Superfreakonomics (2009) by Steven Levitt and Stephen Dubner is a sequel to their 2005 Freakonomics book which was a best seller. I’ve read the first book and thought it was good and thought I’d have a look at their sequel. It’s a very impressive sequel, it is as good as the original a feat that very few best-selling authors manage. That said, it’s not perfect. It provides some very well outlined interesting ideas that show how economic thought can be applied to various situations.
The first chapter is on prostitution and looks at how prostitutes are responding rationally to demand. It makes points about how pimps can help and how the great competitor to prostitution and what has seen a greater reduction in prostitution than ever before is women’s liberation and the appearance of sexual relations outside marriage.
The second chapter looks at suicide bombers and how their education levels are really. It also points out just how effective terrorism can be. They end this chapter with a speculative look at how data mining could find suicide bombers.
In chapter 3 they look at altruism and the story of Kitty Gevovese. This amazing story was about how 38 people were meant to have seen a woman get murdered outside their apartment block but none took action. The chapter also looks at how behavioral economics really works and the bias that is introduced in these experiments. It’s a very interesting section that shows the limitations of this kind of economics. They also intersperse this chapter with facts on disease and medicine and how these systems can be organised.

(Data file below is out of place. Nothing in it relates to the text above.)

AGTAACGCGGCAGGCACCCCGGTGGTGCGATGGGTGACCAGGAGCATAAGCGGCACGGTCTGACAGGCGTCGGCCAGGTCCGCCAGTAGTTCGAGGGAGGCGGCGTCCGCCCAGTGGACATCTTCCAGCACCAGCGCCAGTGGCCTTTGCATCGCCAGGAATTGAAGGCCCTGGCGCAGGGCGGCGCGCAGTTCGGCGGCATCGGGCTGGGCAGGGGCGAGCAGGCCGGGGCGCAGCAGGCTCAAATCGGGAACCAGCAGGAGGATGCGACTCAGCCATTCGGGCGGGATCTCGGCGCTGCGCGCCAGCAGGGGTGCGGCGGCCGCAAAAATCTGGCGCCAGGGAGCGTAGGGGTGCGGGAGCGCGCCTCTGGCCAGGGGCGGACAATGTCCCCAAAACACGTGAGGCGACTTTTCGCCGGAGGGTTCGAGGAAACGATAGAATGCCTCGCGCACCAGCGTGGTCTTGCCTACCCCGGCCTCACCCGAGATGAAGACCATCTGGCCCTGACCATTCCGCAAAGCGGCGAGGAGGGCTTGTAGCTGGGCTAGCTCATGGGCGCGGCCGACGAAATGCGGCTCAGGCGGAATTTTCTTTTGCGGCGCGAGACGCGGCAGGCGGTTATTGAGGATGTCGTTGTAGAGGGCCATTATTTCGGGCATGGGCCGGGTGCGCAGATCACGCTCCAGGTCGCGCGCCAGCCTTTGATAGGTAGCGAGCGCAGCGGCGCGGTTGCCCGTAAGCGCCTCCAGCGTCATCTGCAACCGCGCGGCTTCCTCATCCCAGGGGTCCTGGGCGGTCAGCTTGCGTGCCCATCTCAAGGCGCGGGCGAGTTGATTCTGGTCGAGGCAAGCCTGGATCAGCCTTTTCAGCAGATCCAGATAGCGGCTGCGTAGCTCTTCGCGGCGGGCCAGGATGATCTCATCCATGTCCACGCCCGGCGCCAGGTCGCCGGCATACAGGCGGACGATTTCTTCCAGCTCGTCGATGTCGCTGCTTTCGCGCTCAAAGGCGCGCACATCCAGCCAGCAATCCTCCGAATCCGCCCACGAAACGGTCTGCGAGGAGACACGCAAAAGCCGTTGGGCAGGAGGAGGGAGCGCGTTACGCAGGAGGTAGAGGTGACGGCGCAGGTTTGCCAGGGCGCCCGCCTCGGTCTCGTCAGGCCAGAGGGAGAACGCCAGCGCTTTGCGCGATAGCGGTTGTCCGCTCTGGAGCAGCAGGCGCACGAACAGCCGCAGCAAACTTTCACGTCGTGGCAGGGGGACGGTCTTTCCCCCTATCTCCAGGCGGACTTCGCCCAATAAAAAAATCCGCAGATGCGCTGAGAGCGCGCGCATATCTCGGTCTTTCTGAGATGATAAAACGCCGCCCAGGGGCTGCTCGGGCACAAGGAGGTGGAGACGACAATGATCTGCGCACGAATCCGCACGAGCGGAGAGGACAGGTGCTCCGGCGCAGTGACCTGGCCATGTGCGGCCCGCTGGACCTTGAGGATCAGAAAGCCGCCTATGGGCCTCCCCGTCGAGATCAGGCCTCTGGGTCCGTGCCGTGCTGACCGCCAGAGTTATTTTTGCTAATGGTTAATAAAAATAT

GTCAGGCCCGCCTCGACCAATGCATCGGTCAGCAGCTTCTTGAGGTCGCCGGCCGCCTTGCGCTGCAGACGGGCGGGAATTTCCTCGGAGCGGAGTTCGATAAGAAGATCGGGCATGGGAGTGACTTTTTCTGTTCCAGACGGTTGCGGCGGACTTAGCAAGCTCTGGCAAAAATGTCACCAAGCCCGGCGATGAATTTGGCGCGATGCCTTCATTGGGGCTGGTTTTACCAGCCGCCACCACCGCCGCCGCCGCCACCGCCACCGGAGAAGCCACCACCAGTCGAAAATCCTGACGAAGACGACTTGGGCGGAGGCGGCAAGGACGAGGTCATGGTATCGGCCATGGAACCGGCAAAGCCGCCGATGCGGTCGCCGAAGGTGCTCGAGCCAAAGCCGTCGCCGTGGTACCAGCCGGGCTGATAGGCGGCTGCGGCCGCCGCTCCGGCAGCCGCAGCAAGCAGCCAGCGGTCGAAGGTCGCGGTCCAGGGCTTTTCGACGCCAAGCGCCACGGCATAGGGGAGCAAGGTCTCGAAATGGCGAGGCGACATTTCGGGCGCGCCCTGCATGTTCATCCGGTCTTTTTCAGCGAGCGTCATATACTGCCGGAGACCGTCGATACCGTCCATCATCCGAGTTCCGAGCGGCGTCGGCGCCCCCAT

Chapter 4 is the controversial chapter on Global Warming. Here they accuse many environmentalists of acting like religious zealots rather than reasonable human beings. The response of such environmentalists to this chapter was wonderfully ironic in that they acted like religious zealots, condemned the book and the writer and gave the book invaluable free publicity. The chapter is damaging to people who think that cutting C02 emissions is vital. They got the Carnegie institute climate modeller Ken Caldeira’s views about geo-engineering AND then got him to read the chapter and approve it which he did. Then when the Green inquisition formed to condemn the book Caldeira did recant, but his honesty and his approval beforehand had undermined the zealots case. The chapter actually centres around Nathan Myhrvold and his company IV ventures and a number of other very smart people who believe that global warming is happening, that humans have contributed, C02 is significant contributer, but that cutting C02 output is the wrong way to go to enhance humanity’s welfare. The solution proposed of sulphur emissions may well be worth trying. It may be more speculative than the book presents however.
Chapter 5 is a fine shorter chapter on how monkeys can quickly grasp economics and trade currency for treats and then trade it with each other for other things. They also quickly learn about other qualities of property. It’s a fun way to end a fine book.
The book is well worth a read. It may offend some people with Green sensibilities but even quite a few such people, including Tim Harford of More or Less and The Undercover Economist have read the book and liked it a great deal. For people who are interested in economics and the world in general it’s a fine, pleasantly short and crisp read.